In collaboration with Cristi Floriganta
The toys in these arrangements are part of a large collection of gems mostly found in flea markets in Moscow and around during my stay in Russia during the past six years. They are documents of the Soviet era from the ‘60s,’70s, ‘80s and they are all made in the Soviet Union block, the majority of them in Russia.
The collection is continuously gaining more objects of childhoods and it constitutes a small anthropological evidence of an era and a geo-political place which has been largely regarded as being cold, grey, threatening, dangerous, mysterious and strange by the western societies. However, living there has shown me some rather different facets of the story. The toys are masterfully crafted and they were purposefully made for future generations, for play, enjoyment and imagination and perhaps (at least some of them) for political propaganda. Nevertheless they were devices for playful scenarios, for children’s fantasy worlds, for emotional fulfillment and amusements. The small people who used them, perhaps partly ignorant of a severe regime, learned the universal human emotional behaviors of laughing, loving, sharing and enjoying the wonderful years of the childhood.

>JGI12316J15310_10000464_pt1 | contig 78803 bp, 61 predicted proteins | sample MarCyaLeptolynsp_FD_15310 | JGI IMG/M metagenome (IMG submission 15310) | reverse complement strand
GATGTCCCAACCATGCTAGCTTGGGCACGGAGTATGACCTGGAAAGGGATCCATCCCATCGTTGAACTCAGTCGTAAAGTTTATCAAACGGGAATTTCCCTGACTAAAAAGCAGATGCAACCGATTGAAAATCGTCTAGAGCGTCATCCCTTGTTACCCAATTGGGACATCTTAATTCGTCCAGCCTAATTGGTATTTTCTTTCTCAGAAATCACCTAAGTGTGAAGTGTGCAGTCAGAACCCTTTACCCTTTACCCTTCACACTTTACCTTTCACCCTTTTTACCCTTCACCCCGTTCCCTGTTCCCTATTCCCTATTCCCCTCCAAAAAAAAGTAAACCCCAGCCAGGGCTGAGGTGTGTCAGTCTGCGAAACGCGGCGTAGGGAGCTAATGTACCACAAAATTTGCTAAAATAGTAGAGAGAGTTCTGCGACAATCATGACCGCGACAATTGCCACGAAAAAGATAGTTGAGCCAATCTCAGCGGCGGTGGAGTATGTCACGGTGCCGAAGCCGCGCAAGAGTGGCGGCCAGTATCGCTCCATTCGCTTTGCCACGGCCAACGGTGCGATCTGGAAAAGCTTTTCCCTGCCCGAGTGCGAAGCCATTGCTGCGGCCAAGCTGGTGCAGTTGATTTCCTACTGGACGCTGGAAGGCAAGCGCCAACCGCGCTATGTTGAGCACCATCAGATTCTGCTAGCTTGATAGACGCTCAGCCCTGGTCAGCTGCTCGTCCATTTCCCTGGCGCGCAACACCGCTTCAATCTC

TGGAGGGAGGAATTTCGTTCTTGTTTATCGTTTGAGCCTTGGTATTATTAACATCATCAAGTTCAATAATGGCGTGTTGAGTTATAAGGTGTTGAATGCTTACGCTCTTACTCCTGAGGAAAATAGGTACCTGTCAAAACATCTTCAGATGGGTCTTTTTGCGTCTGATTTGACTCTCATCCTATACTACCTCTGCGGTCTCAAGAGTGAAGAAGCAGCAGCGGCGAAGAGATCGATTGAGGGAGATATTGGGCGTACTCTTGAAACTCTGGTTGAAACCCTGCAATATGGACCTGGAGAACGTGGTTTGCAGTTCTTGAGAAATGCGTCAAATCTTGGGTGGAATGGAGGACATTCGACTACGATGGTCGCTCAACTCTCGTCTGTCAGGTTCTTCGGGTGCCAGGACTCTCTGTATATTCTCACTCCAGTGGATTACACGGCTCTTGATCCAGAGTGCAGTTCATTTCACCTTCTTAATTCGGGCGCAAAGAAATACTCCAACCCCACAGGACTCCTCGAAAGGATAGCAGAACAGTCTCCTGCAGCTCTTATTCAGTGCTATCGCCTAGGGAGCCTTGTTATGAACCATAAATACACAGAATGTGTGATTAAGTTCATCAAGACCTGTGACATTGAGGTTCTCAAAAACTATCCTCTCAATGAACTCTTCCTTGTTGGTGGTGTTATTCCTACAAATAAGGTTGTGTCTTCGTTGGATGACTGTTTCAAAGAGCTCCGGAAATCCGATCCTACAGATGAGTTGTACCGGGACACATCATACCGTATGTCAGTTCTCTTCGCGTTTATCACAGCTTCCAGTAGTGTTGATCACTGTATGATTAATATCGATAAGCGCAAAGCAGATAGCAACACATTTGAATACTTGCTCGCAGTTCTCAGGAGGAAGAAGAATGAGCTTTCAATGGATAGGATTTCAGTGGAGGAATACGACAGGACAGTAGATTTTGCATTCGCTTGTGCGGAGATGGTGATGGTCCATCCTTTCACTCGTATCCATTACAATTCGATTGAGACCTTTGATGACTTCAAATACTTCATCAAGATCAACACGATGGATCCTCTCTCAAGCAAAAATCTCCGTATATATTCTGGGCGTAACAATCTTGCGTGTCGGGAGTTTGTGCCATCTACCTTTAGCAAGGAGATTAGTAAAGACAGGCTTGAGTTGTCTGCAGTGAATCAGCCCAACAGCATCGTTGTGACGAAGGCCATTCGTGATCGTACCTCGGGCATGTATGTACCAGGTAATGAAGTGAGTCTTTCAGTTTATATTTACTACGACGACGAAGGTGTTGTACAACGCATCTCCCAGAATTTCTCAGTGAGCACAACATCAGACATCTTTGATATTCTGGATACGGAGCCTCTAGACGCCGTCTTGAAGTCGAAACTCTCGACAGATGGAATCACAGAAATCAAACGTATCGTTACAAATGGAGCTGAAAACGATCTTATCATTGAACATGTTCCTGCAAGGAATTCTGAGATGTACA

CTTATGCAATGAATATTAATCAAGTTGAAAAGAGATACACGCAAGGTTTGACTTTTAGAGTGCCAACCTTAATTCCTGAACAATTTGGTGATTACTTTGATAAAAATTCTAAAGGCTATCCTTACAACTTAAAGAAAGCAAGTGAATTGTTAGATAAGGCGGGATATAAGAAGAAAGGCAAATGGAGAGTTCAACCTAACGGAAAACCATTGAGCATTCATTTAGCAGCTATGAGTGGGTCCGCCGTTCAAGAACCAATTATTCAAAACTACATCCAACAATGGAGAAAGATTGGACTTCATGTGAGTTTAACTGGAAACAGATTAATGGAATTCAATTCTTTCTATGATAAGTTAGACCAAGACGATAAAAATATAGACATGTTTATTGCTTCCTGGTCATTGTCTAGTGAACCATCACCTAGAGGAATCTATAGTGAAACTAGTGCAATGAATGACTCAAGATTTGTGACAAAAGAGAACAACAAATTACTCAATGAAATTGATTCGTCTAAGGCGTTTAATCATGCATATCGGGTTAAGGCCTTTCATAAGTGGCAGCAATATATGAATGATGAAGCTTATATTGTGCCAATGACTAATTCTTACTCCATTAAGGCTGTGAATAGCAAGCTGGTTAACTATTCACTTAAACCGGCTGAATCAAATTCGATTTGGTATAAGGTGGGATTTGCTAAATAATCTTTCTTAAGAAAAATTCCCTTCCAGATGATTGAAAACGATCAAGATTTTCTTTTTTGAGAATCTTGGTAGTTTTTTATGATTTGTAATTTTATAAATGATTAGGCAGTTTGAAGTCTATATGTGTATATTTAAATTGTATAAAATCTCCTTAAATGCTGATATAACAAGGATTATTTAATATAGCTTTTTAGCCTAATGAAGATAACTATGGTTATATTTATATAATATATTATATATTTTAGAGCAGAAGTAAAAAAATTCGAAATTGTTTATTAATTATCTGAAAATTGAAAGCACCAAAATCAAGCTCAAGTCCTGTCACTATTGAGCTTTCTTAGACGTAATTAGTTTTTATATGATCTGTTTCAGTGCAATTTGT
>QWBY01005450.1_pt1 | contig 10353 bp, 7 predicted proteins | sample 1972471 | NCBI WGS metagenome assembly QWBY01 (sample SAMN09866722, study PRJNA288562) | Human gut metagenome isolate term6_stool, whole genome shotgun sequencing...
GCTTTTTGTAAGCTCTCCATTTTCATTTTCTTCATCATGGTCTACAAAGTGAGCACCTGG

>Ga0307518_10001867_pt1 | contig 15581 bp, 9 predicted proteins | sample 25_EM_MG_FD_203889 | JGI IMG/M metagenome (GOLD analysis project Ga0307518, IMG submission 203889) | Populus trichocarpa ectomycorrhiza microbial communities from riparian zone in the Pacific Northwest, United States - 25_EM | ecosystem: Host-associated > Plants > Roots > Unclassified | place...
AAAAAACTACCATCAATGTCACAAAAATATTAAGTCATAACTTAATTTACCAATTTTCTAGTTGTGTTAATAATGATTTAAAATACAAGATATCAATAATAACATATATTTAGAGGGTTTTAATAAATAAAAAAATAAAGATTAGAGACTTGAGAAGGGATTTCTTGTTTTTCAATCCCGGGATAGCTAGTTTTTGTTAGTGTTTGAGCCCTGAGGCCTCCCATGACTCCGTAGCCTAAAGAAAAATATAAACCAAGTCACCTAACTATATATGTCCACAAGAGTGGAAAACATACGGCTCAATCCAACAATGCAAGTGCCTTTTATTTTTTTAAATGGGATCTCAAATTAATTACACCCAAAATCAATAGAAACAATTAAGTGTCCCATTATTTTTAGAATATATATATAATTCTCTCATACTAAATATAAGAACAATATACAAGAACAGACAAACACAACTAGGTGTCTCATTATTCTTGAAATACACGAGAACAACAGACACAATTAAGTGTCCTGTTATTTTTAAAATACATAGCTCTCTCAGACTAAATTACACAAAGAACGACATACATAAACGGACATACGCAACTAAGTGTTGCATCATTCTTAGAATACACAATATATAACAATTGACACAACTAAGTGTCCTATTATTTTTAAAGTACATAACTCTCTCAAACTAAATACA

The photographs of this collaborative project happened as a result of a few playful conversations I had with Cristi Floriganta (photography artist) whilst unpacking these toys from my storage boxes. Cristi and I belong to the same generation who grew up during the Cold War era in one of the Eastern European block countries-Romania during the ‘70s and the ‘80s and we share some of the same aesthetics and the memories of that time.
The proposed scenarios are meant to re-enact some of the playful behaviors of children belonging to an era and a place in the European Communist block.
“It is apparent that nations cannot exist for us. They are the playthings of children, such toys as children break from boredom and weariness.”, Sherwood Anderson, extract from A New Testament, 1927
Like in the 17th century Dutch still lives, more precisely the Vanitas series, where the objects of virtue such as musical instruments, scientific objects or books are becoming lifeless without the presence of someone living, the toys become lifeless archive objects unless one reactivates them with the energy of play.
The theatricality of the photographs is incidental and spontaneous consequences of Cristi and I having a laugh through playing. It has been an extremely joyful process when producing this ongoing project.